Showing posts from October, 2016

Fun classes coming up = $20.00 each

It’s Drop In Time = $20.00 for 2 hours of learning and fun!!  All classes are Thursday mornings 10am to 12pm – see dates below We have set aside the formal classes to offer a “drop in” format group of classes to help you with a few Christmas gifts. Thursday Nov 3 rd  = Fun with one colour Brioche stitch cowl/scarf Skills: Brioche stitch, provisional cast on, 3 needle bind off Nov 10 th  = Cable hat band design Skills: Charts, provisional cast on, 3 needle bind off, pick up stitches, Nov 17th = Swedish Twined knitting – hat, mittens, slippers Skills: traditional Swedish knitting Nov 24 th  = Shetland “Hap” small project Skills: Lace, Seaming, Charts, Although these classes are “drop in”, you can register right up until the day before the class date. You might be lucky and we have room, but if you don’t want to miss out on a particular class, please drop by to pay for the class in advance. You will need practise supplies and materials for the projects, so do chec

Handwoven Nov Dec issue now in stock

Mixed yarns highlight this issue of  Handwoven , as weavers will read how to make the most of weaving thick and thin. Enjoy 10 projects with options for 4-shaft, 8-shaft, and rigid-heddle weavers. Whether it’s a deflected doubleweave scarf that separates into two layers at the ends, a rigid-heddle shawl that’s easy to weave and wonderful to wear, or one of the other must-weave projects, you will find plenty of reasons to cozy up with your loom! Deb Essen also shows you how to easily fix common threading mistakes. And in his column “Notes from the Fell,” Tom Knisely teaches you how to weave a beautiful baby blanket and gives an idea for a new family tradition. Projects include: Dancing Circles Scarf Discovery Towels in Thick & Thin Diamonds with Pizzazz Bag Fibonacci in Rep Runner Thick and Thin Bed Rug “Wearing Purple” Crackle Runner Royal Holiday Runner Layers of Air Scarf Salmagundi Shawl Traditions: Sweet Little Wedding Towels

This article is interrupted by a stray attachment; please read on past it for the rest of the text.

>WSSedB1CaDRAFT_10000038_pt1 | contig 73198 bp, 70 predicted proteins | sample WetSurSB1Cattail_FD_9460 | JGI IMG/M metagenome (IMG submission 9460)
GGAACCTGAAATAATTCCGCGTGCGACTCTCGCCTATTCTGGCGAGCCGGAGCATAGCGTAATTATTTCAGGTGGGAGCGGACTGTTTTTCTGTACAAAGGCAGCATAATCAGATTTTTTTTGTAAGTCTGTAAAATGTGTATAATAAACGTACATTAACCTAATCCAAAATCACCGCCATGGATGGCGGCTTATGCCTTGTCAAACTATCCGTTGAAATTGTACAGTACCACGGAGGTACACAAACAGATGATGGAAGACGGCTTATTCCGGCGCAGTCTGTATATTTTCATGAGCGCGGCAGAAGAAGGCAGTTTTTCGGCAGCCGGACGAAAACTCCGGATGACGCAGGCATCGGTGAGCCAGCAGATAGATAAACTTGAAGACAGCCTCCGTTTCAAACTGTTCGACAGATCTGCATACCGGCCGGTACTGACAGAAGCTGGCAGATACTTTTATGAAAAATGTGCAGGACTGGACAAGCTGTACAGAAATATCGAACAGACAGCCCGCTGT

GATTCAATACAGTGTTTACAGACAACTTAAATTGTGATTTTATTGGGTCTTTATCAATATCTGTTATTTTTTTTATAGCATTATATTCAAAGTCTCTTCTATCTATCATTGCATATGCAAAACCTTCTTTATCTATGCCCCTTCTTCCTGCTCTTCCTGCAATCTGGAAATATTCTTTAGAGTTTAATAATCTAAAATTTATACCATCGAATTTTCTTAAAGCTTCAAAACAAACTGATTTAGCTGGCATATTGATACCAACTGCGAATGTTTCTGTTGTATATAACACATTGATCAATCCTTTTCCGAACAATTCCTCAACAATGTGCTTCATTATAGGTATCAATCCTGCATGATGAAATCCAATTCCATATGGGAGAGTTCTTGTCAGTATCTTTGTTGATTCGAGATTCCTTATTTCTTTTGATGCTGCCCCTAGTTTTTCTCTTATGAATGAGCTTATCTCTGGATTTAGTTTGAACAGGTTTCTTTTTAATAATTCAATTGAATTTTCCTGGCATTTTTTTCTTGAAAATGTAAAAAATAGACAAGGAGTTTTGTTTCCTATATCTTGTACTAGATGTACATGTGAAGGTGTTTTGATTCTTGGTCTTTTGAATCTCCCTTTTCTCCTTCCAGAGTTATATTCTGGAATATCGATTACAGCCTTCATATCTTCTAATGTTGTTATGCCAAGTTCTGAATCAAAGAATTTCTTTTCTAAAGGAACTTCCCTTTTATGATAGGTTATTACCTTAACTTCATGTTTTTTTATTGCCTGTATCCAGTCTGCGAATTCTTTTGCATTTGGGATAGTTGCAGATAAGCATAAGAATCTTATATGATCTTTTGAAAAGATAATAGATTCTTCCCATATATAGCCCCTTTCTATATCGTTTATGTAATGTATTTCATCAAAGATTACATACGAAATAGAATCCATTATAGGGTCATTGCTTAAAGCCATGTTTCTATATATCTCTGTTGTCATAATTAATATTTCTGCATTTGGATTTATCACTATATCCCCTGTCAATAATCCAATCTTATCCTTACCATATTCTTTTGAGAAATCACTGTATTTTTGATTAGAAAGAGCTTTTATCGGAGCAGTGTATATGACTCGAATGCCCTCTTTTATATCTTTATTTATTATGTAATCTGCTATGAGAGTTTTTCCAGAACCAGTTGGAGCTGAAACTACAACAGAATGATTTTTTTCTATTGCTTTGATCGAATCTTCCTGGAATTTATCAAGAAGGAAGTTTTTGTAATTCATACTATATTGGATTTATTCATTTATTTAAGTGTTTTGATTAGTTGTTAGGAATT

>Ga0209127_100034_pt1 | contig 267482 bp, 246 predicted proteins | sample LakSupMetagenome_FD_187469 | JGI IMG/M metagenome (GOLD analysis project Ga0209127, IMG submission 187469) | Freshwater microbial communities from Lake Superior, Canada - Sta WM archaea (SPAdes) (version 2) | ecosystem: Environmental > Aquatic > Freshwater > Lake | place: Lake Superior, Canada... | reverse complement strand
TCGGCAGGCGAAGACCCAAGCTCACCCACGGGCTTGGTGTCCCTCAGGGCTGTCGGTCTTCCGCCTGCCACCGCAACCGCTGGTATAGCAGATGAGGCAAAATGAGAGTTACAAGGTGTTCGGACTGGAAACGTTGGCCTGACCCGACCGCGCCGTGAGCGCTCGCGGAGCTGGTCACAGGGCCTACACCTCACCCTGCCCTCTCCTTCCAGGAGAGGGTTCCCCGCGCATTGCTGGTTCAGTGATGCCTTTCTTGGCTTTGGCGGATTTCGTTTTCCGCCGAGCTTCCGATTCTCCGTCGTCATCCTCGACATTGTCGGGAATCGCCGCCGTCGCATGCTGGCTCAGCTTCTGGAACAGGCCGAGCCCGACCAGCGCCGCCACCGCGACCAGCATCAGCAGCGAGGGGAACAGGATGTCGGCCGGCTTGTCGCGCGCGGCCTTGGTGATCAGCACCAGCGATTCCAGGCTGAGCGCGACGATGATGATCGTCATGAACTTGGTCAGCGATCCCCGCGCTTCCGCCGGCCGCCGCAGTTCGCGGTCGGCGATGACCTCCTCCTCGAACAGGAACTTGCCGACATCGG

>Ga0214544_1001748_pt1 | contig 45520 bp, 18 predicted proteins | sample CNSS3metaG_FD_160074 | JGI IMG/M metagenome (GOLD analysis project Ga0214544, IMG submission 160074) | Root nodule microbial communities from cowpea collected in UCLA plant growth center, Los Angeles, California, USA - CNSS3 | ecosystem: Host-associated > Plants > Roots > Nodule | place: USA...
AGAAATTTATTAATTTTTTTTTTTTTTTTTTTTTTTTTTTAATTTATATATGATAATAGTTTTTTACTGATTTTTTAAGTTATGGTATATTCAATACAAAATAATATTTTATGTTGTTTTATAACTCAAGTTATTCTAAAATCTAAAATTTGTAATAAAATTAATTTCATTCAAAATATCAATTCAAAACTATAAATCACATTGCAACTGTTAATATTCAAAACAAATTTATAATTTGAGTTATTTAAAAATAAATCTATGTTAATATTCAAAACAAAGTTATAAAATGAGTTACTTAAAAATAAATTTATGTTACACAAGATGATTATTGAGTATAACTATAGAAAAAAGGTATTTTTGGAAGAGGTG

Spin Knit 2017 magazine NEW!!

Spin & Knit  features spinning and knitting projects for all skill levels, whether you just started or are more experienced. Explore your local fiber festival with our insider’s guide filled with tips such as wool show secrets, what not to miss, and how to shop like a pro. Learn about the animal fibers we love to spin from various sheep breeds to camelids to goats. We’re batty for batts—and we know you are too! Learn three ways to spin striped batts. Discover how to control color and texture and spin lofty, smooth, or wild yarn that make your knitting sing. New to spinning? Maggie Casey covers the basics with a step-by-step introduction to spinning. Anne Podlesak shares the inside scoop on how to get your special fleece processed at a mill. Already have a stash of handspun yarn? Leslie Ordal explains why not getting gauge is not a hindrance to knitting with your handspun. Get all this and more in  Spin & Knit ! Projects include: North Road Hat by Kate Larson Timberlan

McCann Family History

Benjamin, born in Bulter Ohio, and Caroline "Carrie" McCann met & married in Ohio had 5 children, three daughters, Malacy, Ann, & Emma and two sons William "Frank", and Joseph Alpheus "Al" McCann.  The McCann clan lived in Ramsey Illinois during the Civil war, and later moved onto Winfield, Kansas before finally settling in Barry County Missouri in a place know then as Sugar Creek that would later be come to know as Seligman Missouri.  Benjamin was a carpenter and farmer by trade, and his sons followed in his footsteps building many of the towns buildings, homes and area bridges for the Frisco railroad. Frank married Hattie Beirly and had three children Mildred, Lillian, and Benjamin "Bennie" McCann.  Al met and married Alice Yount they had 7 children Josie, Maynita, Lenna, Nettie, Georgia, Chloe and their only son LaVoughn who died in infancy.  About the same time as the LaVoughn's death, Lenna who was young gave birth to